On average, the cost of a routine service can range anywhere from $35 – $100. Prices can be lower in some states and higher in others. As the serve becomes more difficult or costly for the process server, you can expect to pay more. You may incur additional mileage fees or skip tracing fees if you need the person located. Additionally, if you have a rush serve or you need papers served the next day or on a holiday you can expect to pay more.
When getting a price quote from a process server you will want to ask a couple questions… “What is your turn-around time? (How quickly can you get this done?)” and “How many attempts do I get at the quoted price?”.
In many cases, you will be able to fax or email papers to the process server. You will need to find out if the original papers need to be served before determining how you will get the papers over to the server.
Laws vary state to state whether papers may be mailed to a defendant. Oftentimes, if an individual is unreachable but a valid address exists, a judge can order that mailing paperwork to serve an individual is legal.
Turn-around-time (or TAT) can vary from process server to process server. However, this is something that can be determined in most cases by you, which usually leads to a higher cost. Most process servers rates for the following speeds of service:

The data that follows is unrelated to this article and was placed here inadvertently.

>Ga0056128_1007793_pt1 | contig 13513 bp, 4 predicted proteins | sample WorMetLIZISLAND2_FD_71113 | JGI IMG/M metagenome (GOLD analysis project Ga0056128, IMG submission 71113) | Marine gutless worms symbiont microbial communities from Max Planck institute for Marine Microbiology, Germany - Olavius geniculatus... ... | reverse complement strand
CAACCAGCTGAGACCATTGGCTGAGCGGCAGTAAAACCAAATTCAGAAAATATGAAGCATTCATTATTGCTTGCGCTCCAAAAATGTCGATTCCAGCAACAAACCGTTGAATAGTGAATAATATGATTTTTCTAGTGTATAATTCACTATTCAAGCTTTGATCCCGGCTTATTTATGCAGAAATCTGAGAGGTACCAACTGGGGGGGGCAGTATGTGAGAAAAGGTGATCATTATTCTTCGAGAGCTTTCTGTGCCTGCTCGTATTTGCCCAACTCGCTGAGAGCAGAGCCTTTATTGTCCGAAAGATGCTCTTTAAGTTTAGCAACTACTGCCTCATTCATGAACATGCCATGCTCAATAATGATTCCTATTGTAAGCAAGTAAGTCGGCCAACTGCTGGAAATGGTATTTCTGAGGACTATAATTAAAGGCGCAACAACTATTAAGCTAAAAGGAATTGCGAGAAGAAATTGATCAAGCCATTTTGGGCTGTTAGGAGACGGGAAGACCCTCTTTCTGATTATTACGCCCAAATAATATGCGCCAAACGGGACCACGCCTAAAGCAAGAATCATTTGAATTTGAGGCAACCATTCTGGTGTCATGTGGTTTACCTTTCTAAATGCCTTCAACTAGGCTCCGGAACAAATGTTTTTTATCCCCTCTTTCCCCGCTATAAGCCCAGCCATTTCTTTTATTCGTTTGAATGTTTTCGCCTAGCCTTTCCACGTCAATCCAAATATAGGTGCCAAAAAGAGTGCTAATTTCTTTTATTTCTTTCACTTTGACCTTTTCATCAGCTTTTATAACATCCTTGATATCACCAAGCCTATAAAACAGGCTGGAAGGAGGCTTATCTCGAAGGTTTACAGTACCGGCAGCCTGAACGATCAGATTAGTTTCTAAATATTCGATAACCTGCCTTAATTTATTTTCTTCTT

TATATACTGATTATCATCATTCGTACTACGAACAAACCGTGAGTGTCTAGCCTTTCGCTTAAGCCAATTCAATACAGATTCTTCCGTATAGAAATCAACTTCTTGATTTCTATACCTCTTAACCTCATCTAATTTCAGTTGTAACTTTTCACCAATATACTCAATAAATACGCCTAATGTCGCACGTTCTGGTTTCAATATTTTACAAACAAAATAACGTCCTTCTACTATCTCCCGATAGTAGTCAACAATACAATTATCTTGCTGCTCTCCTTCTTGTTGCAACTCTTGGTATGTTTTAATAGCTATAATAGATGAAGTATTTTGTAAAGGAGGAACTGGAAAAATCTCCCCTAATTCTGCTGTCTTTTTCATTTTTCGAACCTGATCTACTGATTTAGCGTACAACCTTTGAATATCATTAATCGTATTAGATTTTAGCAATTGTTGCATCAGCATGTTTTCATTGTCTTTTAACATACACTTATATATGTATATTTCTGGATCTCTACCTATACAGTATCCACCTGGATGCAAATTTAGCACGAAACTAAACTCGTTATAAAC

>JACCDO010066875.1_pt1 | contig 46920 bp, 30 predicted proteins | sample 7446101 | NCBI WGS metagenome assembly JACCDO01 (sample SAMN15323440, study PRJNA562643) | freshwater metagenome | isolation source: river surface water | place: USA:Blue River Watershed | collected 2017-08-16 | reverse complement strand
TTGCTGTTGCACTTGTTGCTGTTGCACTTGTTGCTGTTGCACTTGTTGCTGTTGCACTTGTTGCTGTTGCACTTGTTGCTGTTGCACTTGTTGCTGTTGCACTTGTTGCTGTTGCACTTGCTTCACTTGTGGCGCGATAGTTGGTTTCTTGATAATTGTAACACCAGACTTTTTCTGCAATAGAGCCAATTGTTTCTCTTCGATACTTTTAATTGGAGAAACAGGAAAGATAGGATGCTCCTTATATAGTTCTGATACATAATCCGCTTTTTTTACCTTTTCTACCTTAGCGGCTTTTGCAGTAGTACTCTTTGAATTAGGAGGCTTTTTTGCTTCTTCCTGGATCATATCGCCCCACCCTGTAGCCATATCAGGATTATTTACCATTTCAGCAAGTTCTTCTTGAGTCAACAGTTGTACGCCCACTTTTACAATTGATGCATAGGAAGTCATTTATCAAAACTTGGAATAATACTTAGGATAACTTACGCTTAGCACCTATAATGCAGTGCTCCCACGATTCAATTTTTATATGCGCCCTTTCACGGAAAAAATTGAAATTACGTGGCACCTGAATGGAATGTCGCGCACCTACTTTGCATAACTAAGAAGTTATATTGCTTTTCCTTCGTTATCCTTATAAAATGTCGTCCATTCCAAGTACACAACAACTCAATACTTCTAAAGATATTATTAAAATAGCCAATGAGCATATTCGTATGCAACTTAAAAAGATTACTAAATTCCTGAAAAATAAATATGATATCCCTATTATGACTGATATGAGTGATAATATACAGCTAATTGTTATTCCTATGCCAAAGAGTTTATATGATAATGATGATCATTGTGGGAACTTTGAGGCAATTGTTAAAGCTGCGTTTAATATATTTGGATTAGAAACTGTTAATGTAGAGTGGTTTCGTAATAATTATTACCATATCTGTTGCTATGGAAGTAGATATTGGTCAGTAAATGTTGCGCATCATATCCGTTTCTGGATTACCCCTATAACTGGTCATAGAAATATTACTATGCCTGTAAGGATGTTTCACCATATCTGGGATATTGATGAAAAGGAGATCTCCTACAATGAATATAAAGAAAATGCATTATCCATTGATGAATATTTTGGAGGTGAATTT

This depends on which state the papers are being served in or are coming from. This is also an important reason why you need a process server. In most states, you can serve anyone anywhere at anytime. In some states like Virginia, Florida and others, you cannot serve someone at their residence on Sundays, nor can you serve them when they are traveling to and from a court of law. Some states don’t allow serves to occur on holidays. Please check the laws in your state or consult with a professional process server.
If the named party in the documents cannot be found, the court may allow service by publication in a newspaper. Before this can happen, you may be asked to prove to the court that a reasonable attempt was made to actually serve the defendant or the person named. This is where the hiring of a professional process server comes into play.